“When the Blind Gods realized what the People were creating, they were afraid,” the Acolyte dropped to a whisper. “The Gods could sing the clay into being, but they could not shape it with their hands as the People did. They told the people that to shape was the deepest of sins, and should never be done. Why should the People doubt them? They were Gods. And so they believed. At first.”
Silva hunched in a corner of the cave for a long time, her eyes averted from the cursed shards of ice. She did not want to believe they were there. She did not want to do what the icicles screamed at her, in their frozen silence, to do. She did not want to answer the call of her dreams. She did not wish the cycle to repeat. The little tingle of pleasure that rose up in her when she thought of doing what needed to be done frightened her. She almost threw herself in the river. She did not.
After a day or more of weeping and doubt and starvation, Silva finally stood up. She emptied out all seven of her water pods, and reshaped them until they suited her purpose. It was a slow process. They could be reshaped to fit through thin openings and narrow passageways one might need to pass through on the search for water. That was simple. But Silva needed also to adjust the workings, to change the insulation. She unscrewed each of the bolts that sealed the pods, to fiddle with the insides. Nan had been very cross with her, the first time she opened a water pod to find out how it worked. She had been unable to explain to the Workmaster why she had done such a thing.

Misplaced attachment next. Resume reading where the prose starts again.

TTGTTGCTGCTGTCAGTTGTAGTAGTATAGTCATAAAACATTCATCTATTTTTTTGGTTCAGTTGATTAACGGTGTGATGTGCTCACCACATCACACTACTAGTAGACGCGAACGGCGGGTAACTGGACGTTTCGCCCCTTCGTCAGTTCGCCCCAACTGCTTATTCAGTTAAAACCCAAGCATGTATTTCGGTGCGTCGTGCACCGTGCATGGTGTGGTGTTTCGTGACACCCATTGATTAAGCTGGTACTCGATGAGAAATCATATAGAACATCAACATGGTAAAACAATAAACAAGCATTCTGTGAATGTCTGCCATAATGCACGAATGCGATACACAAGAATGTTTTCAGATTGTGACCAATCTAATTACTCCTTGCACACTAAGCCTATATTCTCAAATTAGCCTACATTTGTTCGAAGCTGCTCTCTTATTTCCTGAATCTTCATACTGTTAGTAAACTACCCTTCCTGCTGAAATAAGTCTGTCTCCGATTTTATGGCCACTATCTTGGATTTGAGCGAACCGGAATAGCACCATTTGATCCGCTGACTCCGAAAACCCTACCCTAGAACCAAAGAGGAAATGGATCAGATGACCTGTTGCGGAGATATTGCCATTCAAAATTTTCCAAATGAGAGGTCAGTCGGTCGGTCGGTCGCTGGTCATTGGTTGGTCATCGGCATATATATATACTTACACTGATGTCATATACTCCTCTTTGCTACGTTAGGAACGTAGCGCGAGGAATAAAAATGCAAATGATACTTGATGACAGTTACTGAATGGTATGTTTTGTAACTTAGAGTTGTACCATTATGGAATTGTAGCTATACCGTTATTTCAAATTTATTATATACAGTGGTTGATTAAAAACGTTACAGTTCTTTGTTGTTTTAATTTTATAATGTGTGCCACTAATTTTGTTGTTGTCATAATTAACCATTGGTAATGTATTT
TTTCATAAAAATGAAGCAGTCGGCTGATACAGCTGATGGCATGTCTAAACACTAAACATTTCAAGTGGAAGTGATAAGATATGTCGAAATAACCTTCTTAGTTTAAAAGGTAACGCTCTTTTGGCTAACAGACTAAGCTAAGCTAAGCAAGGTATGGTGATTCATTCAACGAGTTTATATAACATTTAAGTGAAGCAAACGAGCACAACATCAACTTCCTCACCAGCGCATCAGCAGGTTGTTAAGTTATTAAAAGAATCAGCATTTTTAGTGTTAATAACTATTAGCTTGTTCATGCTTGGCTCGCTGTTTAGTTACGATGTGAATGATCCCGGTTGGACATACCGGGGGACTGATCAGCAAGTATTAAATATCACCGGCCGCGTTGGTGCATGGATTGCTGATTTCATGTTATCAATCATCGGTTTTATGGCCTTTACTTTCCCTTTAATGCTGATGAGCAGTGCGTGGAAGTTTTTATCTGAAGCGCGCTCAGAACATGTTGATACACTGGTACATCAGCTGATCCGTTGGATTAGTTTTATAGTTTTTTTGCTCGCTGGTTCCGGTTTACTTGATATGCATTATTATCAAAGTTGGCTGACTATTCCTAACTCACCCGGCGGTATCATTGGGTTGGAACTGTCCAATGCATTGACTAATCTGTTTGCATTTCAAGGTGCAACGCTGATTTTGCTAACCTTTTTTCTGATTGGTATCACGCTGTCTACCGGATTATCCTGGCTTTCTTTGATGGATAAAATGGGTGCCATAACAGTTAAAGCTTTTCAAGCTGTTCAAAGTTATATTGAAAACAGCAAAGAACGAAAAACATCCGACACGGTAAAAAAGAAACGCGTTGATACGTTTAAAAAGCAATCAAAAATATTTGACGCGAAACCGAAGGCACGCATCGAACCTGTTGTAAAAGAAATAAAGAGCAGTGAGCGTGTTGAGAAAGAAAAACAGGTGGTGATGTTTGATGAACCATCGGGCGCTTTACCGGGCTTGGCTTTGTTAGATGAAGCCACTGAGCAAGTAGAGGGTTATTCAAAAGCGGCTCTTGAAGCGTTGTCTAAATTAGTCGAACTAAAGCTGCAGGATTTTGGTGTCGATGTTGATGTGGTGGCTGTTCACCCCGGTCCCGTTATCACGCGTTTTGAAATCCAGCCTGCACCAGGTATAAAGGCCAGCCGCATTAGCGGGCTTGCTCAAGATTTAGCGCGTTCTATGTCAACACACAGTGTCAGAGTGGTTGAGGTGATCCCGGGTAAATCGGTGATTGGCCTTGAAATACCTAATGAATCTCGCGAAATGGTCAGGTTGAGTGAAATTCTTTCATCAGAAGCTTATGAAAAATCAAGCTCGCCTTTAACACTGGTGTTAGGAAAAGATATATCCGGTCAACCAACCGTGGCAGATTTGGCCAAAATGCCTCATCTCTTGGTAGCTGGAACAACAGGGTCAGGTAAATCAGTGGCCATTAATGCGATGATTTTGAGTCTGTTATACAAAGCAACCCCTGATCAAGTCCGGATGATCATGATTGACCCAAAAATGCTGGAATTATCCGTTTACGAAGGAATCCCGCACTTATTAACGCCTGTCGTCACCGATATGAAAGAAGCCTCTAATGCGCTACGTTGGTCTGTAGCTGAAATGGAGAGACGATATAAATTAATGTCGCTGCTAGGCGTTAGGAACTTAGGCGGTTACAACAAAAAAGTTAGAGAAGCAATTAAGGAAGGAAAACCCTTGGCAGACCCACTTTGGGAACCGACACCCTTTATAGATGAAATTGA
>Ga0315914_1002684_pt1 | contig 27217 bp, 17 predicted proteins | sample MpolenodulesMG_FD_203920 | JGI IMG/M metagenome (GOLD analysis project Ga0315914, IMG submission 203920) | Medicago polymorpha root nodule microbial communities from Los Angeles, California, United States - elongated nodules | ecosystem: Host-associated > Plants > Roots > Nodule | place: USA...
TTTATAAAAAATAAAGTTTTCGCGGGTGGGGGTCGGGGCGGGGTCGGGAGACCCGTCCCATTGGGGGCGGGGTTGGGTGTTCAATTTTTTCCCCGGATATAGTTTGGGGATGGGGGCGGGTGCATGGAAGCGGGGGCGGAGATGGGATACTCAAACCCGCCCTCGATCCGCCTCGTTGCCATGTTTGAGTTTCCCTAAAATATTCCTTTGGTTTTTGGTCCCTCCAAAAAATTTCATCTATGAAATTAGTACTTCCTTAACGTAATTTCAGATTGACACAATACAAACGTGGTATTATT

She understood, now.
He hands were very cold as she carefully snapped off each and every one of the seven icicles. Her gloves were made to resist wind scarring, not this. She placed each of them in a separate pod. Hopefully, it would be enough.